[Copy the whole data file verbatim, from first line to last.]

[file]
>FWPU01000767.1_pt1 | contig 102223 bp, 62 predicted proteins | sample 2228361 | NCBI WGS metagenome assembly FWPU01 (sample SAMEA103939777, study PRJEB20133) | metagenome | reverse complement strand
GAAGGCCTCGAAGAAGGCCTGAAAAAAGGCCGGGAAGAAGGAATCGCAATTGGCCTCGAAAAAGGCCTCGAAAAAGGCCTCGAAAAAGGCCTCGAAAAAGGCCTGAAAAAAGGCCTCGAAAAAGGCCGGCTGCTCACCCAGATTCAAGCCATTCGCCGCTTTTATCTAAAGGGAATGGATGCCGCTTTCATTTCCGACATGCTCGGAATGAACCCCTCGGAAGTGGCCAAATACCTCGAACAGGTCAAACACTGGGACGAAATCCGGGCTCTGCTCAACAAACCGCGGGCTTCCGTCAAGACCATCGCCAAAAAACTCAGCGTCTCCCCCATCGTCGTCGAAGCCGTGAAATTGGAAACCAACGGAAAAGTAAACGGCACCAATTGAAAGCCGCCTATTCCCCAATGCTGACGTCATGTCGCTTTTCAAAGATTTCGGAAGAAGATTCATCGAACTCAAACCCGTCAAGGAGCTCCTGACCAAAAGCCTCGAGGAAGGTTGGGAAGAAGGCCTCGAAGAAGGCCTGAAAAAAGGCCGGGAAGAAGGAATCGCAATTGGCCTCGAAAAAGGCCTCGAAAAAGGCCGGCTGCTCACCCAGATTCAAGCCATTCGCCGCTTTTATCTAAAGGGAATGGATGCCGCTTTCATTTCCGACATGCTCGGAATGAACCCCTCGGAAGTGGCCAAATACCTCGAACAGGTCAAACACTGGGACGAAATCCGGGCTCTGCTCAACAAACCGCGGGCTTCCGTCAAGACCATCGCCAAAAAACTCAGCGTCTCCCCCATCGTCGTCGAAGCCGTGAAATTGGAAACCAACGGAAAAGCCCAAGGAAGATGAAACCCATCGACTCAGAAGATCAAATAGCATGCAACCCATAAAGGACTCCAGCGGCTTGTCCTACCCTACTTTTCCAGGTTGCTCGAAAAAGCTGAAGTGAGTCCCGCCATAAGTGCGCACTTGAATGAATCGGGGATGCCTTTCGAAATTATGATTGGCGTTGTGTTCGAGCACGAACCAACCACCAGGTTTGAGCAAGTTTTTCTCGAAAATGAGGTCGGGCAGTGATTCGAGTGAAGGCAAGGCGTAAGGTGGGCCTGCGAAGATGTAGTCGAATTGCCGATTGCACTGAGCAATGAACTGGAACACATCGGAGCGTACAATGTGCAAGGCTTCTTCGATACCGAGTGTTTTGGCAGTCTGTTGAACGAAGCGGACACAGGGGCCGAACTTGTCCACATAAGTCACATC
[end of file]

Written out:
>FWPU01000767.1_pt1 | contig 102223 bp, 62 predicted proteins | sample 2228361 | NCBI WGS metagenome assembly FWPU01 (sample SAMEA103939777, study PRJEB20133) | metagenome | reverse complement strand
GAAGGCCTCGAAGAAGGCCTGAAAAAAGGCCGGGAAGAAGGAATCGCAATTGGCCTCGAAAAAGGCCTCGAAAAAGGCCTCGAAAAAGGCCTCGAAAAAGGCCTGAAAAAAGGCCTCGAAAAAGGCCGGCTGCTCACCCAGATTCAAGCCATTCGCCGCTTTTATCTAAAGGGAATGGATGCCGCTTTCATTTCCGACATGCTCGGAATGAACCCCTCGGAAGTGGCCAAATACCTCGAACAGGTCAAACACTGGGACGAAATCCGGGCTCTGCTCAACAAACCGCGGGCTTCCGTCAAGACCATCGCCAAAAAACTCAGCGTCTCCCCCATCGTCGTCGAAGCCGTGAAATTGGAAACCAACGGAAAAGTAAACGGCACCAATTGAAAGCCGCCTATTCCCCAATGCTGACGTCATGTCGCTTTTCAAAGATTTCGGAAGAAGATTCATCGAACTCAAACCCGTCAAGGAGCTCCTGACCAAAAGCCTCGAGGAAGGTTGGGAAGAAGGCCTCGAAGAAGGCCTGAAAAAAGGCCGGGAAGAAGGAATCGCAATTGGCCTCGAAAAAGGCCTCGAAAAAGGCCGGCTGCTCACCCAGATTCAAGCCATTCGCCGCTTTTATCTAAAGGGAATGGATGCCGCTTTCATTTCCGACATGCTCGGAATGAACCCCTCGGAAGTGGCCAAATACCTCGAACAGGTCAAACACTGGGACGAAATCCGGGCTCTGCTCAACAAACCGCGGGCTTCCGTCAAGACCATCGCCAAAAAACTCAGCGTCTCCCCCATCGTCGTCGAAGCCGTGAAATTGGAAACCAACGGAAAAGCCCAAGGAAGATGAAACCCATCGACTCAGAAGATCAAATAGCATGCAACCCATAAAGGACTCCAGCGGCTTGTCCTACCCTACTTTTCCAGGTTGCTCGAAAAAGCTGAAGTGAGTCCCGCCATAAGTGCGCACTTGAATGAATCGGGGATGCCTTTCGAAATTATGATTGGCGTTGTGTTCGAGCACGAACCAACCACCAGGTTTGAGCAAGTTTTTCTCGAAAATGAGGTCGGGCAGTGATTCGAGTGAAGGCAAGGCGTAAGGTGGGCCTGCGAAGATGTAGTCGAATTGCCGATTGCACTGAGCAATGAACTGGAACACATCGGAGCGTACAATGTGCAAGGCTTCTTCGATACCGAGTGTTTTGGCAGTCTGTTGAACGAAGCGGACACAGGGGCCGAACTTGTCCACATAAGTCACATC